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Old 10th May 2019
  #9
Lives for gear
 
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Quote:
Originally Posted by tysontysontyson View Post
Interesting that this thread would come up. I just registered on this site, after not using my MPC2500 for essentially a decade. I used to love playing with it, but then life got in the way. Now, I’m looking to get back to using it and I feel like I’m trying to relearn how to ride a bike. I feel like I have the MPC down - and love the feel of it, sequencing/sampling/etc, but, I’m trying to figure out how best to lay down what I put out in my MPC into recorded form (presumably through some recording software — it used to be Cool Edit Pro or Adobe Audition, now I have no clue what’s the best to use). Also, just how to integrate any other hardware that would be helpful (certainly a synth of some kind to provide bass, strings, etc).

I’ll keep my eye open on this thread.
Of course, everyone is going to have a very different opinion regarding DAWs, but I think Presonus' Studio One is certainly one of the easiest to quickly pick up, though it also has some extremely advanced features; the deeper you dig. That being said, any of the modern DAWS out there do essentially the same things, so it really comes down to your personal workflow, preferences, etc., most of which simply take some time experimenting with different programs to figure out.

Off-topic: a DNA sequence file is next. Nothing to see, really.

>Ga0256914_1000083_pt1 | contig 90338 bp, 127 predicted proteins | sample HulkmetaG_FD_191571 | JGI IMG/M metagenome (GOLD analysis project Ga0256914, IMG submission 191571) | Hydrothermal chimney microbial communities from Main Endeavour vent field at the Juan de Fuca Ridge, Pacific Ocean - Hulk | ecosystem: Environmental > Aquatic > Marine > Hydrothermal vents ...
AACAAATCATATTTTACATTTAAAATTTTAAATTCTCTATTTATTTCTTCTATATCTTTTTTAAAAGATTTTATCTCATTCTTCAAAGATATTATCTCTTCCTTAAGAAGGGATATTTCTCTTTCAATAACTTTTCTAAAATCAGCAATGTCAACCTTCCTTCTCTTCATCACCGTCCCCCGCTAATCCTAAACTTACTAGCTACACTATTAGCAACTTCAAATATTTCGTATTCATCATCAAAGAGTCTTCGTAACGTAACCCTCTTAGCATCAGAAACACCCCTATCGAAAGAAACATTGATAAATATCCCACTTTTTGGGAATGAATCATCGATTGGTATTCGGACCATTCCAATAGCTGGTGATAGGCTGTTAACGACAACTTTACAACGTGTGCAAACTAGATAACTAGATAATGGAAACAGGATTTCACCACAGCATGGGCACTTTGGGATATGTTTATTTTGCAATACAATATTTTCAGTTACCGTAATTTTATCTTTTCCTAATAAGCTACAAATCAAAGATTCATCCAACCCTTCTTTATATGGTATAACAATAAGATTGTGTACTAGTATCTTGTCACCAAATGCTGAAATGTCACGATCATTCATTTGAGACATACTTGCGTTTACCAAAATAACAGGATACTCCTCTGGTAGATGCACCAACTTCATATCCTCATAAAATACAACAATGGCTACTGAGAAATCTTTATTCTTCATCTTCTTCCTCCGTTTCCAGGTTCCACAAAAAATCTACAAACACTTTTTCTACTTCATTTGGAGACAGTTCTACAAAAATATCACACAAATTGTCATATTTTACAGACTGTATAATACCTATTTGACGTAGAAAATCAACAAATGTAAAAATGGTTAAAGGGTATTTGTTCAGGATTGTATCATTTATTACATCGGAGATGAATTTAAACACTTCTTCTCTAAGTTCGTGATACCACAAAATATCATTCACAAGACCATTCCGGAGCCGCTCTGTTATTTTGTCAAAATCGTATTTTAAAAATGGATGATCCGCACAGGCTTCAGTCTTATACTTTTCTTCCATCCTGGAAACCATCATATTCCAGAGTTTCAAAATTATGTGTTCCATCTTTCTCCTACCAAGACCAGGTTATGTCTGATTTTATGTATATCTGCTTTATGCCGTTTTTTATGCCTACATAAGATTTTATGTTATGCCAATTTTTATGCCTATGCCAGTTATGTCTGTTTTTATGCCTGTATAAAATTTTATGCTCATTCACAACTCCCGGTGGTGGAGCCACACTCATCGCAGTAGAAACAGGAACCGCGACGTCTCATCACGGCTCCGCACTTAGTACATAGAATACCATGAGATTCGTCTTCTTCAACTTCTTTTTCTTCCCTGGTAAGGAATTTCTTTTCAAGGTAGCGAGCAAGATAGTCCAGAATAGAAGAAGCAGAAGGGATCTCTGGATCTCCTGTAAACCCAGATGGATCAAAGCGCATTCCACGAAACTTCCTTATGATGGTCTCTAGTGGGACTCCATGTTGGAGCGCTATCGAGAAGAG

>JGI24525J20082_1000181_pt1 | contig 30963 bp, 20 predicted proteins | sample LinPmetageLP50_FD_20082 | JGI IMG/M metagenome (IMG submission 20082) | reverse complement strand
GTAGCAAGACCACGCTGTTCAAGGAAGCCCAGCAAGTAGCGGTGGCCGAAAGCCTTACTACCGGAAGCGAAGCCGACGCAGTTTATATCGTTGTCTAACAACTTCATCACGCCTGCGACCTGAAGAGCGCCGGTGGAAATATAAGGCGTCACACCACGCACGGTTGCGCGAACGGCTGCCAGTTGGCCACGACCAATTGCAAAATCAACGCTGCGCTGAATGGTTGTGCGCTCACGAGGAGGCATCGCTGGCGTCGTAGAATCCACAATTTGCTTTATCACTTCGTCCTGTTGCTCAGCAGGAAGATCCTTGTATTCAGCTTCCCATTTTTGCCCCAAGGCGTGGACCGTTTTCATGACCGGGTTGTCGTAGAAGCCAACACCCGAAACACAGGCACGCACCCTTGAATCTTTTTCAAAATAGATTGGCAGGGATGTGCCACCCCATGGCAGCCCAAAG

As far as additional hardware, I honestly wouldn't invest in anything until you have the experience to know exactly what YOU want. Audio software has exponentially evolved in the past decade—nearly literally anything that you can imagine wanting is almost certainly available in software nowadays, and you can usually demo or buy anything quite cheaply vs. hardware. Once you sort of get a grasp of what's out there, and what you're looking for/what appeals to you, THEN you can consider investing in hardware. Otherwise, you're flying blind and you're going to have a lot of regrets if you simply invest randomly in hardware based upon others' opinions.

Also, I'd say more important than whatever DAW you choose, is actually delving into the world of "mixing", which will allow you to eventually take your demo tracks to the level of "sounding like a record". But you may also simply want to have a professional mixing engineer mix your tracks, once recorded from your MPC. I've been mixing for over 20 years, and I can tell you it's an endless rabbit hole... You pretty much have to develop a genuine love for the technical processes involved as it takes up a lot of time to learn, and much, much longer to master. GS can definitely be a great place to begin learning, though.

Last edited by atma; 11th May 2019 at 08:17 PM..